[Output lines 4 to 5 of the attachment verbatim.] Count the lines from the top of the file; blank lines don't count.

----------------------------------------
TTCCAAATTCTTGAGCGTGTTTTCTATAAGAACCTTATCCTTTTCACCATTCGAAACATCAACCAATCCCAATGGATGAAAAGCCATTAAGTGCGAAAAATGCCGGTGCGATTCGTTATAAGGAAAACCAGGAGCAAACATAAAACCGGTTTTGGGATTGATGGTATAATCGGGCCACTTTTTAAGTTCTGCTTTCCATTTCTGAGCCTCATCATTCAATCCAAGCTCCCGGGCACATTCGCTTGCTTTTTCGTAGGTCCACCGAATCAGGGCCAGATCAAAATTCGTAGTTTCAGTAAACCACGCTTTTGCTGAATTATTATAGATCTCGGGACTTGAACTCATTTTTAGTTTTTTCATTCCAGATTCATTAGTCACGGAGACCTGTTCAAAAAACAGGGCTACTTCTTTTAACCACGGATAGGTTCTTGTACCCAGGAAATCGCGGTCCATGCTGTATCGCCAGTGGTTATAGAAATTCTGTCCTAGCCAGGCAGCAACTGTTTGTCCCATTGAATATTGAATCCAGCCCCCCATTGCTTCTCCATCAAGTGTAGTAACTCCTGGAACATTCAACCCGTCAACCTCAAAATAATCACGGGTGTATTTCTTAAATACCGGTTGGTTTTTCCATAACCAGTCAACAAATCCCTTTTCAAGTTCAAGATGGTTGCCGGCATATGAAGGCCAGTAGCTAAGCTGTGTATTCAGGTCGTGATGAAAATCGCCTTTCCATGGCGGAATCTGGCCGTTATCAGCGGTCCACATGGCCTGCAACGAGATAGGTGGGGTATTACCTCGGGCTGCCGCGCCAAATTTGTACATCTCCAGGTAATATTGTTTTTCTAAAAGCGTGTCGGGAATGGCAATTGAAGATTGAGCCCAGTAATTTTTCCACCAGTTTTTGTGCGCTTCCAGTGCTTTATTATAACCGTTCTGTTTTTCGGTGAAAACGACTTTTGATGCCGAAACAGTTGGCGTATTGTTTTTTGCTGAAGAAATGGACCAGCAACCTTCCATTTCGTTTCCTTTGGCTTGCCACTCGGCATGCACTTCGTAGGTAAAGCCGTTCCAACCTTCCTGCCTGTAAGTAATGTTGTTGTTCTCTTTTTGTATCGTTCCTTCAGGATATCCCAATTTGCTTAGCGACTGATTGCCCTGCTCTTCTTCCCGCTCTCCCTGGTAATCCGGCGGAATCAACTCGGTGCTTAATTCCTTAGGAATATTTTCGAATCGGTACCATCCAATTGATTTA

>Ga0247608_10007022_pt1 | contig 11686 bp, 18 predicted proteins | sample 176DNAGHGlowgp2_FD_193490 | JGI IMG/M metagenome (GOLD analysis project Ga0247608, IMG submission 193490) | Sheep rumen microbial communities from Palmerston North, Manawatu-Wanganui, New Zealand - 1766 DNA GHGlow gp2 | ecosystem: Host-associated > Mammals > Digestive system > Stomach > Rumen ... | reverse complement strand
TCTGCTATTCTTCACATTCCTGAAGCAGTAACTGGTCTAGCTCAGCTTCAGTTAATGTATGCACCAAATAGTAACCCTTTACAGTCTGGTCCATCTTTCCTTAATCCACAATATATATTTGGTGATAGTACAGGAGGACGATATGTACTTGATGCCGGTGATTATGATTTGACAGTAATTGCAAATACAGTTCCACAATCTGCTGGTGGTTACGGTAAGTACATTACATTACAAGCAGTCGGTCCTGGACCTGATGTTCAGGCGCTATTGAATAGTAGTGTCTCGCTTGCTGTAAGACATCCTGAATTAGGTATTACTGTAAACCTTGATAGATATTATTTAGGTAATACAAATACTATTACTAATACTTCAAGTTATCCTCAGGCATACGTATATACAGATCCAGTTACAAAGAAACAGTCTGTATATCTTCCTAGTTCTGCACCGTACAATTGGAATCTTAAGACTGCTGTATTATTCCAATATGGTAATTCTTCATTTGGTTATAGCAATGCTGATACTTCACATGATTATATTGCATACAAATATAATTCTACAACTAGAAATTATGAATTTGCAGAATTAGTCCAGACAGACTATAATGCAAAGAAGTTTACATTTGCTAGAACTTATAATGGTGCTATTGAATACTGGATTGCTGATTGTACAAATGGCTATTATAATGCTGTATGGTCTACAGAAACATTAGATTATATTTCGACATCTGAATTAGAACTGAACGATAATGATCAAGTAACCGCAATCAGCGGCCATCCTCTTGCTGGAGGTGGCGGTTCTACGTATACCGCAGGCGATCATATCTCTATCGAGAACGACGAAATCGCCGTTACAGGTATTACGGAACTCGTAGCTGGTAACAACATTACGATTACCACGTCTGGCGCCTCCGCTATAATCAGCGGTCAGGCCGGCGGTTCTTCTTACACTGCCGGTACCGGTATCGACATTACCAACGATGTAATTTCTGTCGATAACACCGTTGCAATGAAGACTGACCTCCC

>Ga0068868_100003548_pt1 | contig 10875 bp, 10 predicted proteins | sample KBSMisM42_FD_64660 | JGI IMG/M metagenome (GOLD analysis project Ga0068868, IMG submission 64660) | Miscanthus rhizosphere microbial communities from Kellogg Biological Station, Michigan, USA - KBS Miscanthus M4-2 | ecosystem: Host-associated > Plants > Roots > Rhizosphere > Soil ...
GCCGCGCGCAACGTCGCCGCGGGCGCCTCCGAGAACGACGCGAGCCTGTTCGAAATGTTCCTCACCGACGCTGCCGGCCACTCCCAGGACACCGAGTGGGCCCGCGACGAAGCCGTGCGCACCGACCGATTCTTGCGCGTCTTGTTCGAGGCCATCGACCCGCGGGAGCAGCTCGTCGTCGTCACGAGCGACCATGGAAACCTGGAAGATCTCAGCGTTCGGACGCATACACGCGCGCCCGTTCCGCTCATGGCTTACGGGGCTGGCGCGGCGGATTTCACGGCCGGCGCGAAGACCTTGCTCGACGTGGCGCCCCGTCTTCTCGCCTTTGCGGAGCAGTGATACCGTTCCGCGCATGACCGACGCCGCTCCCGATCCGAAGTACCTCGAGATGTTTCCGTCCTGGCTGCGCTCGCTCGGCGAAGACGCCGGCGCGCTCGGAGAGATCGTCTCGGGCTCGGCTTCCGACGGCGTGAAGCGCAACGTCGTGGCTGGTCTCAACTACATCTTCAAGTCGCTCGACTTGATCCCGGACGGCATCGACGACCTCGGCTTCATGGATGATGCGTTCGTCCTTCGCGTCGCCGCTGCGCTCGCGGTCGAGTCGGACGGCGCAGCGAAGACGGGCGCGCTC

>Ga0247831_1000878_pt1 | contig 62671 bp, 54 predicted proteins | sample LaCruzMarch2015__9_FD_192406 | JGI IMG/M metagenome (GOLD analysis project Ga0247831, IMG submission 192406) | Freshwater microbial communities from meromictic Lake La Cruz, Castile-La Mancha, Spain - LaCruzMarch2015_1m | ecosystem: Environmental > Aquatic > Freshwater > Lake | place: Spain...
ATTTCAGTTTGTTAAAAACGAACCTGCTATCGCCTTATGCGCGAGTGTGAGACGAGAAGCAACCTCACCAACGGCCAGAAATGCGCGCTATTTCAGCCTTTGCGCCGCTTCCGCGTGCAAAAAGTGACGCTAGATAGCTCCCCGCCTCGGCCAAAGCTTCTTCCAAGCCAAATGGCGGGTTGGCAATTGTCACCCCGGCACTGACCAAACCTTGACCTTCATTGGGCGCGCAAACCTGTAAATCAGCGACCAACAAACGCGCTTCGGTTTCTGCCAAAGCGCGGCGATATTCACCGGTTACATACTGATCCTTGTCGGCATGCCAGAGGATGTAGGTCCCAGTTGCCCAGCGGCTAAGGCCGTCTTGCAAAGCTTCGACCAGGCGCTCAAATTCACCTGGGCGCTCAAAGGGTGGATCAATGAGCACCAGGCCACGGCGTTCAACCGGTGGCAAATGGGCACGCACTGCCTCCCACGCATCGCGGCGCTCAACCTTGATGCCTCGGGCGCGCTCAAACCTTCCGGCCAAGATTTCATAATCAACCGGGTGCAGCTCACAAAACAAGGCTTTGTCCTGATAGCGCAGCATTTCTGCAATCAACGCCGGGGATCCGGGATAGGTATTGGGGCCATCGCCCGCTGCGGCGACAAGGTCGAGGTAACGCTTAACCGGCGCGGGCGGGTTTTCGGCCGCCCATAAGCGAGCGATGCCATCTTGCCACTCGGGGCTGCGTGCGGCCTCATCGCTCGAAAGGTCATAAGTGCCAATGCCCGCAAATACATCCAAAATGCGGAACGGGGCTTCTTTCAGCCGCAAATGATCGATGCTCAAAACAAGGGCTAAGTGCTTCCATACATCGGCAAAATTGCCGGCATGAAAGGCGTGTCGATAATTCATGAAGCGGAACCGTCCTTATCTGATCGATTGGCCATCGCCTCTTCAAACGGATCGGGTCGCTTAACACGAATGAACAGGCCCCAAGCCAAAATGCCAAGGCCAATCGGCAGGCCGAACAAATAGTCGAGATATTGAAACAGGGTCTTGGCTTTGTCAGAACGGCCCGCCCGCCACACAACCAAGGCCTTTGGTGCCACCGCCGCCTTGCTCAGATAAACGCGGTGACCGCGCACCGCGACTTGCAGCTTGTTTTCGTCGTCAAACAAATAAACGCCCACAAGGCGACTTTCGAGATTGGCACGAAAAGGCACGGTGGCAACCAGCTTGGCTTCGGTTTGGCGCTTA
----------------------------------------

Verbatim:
>Ga0068868_100003548_pt1 | contig 10875 bp, 10 predicted proteins | sample KBSMisM42_FD_64660 | JGI IMG/M metagenome (GOLD analysis project Ga0068868, IMG submission 64660) | Miscanthus rhizosphere microbial communities from Kellogg Biological Station, Michigan, USA - KBS Miscanthus M4-2 | ecosystem: Host-associated > Plants > Roots > Rhizosphere > Soil ...
GCCGCGCGCAACGTCGCCGCGGGCGCCTCCGAGAACGACGCGAGCCTGTTCGAAATGTTCCTCACCGACGCTGCCGGCCACTCCCAGGACACCGAGTGGGCCCGCGACGAAGCCGTGCGCACCGACCGATTCTTGCGCGTCTTGTTCGAGGCCATCGACCCGCGGGAGCAGCTCGTCGTCGTCACGAGCGACCATGGAAACCTGGAAGATCTCAGCGTTCGGACGCATACACGCGCGCCCGTTCCGCTCATGGCTTACGGGGCTGGCGCGGCGGATTTCACGGCCGGCGCGAAGACCTTGCTCGACGTGGCGCCCCGTCTTCTCGCCTTTGCGGAGCAGTGATACCGTTCCGCGCATGACCGACGCCGCTCCCGATCCGAAGTACCTCGAGATGTTTCCGTCCTGGCTGCGCTCGCTCGGCGAAGACGCCGGCGCGCTCGGAGAGATCGTCTCGGGCTCGGCTTCCGACGGCGTGAAGCGCAACGTCGTGGCTGGTCTCAACTACATCTTCAAGTCGCTCGACTTGATCCCGGACGGCATCGACGACCTCGGCTTCATGGATGATGCGTTCGTCCTTCGCGTCGCCGCTGCGCTCGCGGTCGAGTCGGACGGCGCAGCGAAGACGGGCGCGCTC